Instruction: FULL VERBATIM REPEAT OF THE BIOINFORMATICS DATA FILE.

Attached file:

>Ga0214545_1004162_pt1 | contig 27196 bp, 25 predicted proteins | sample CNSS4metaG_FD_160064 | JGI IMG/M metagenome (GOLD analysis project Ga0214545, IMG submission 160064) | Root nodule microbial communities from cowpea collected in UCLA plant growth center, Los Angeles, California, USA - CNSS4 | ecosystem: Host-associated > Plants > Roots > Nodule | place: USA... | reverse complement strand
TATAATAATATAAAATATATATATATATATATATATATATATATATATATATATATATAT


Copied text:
>Ga0214545_1004162_pt1 | contig 27196 bp, 25 predicted proteins | sample CNSS4metaG_FD_160064 | JGI IMG/M metagenome (GOLD analysis project Ga0214545, IMG submission 160064) | Root nodule microbial communities from cowpea collected in UCLA plant growth center, Los Angeles, California, USA - CNSS4 | ecosystem: Host-associated > Plants > Roots > Nodule | place: USA... | reverse complement strand
TATAATAATATAAAATATATATATATATATATATATATATATATATATATATATATATAT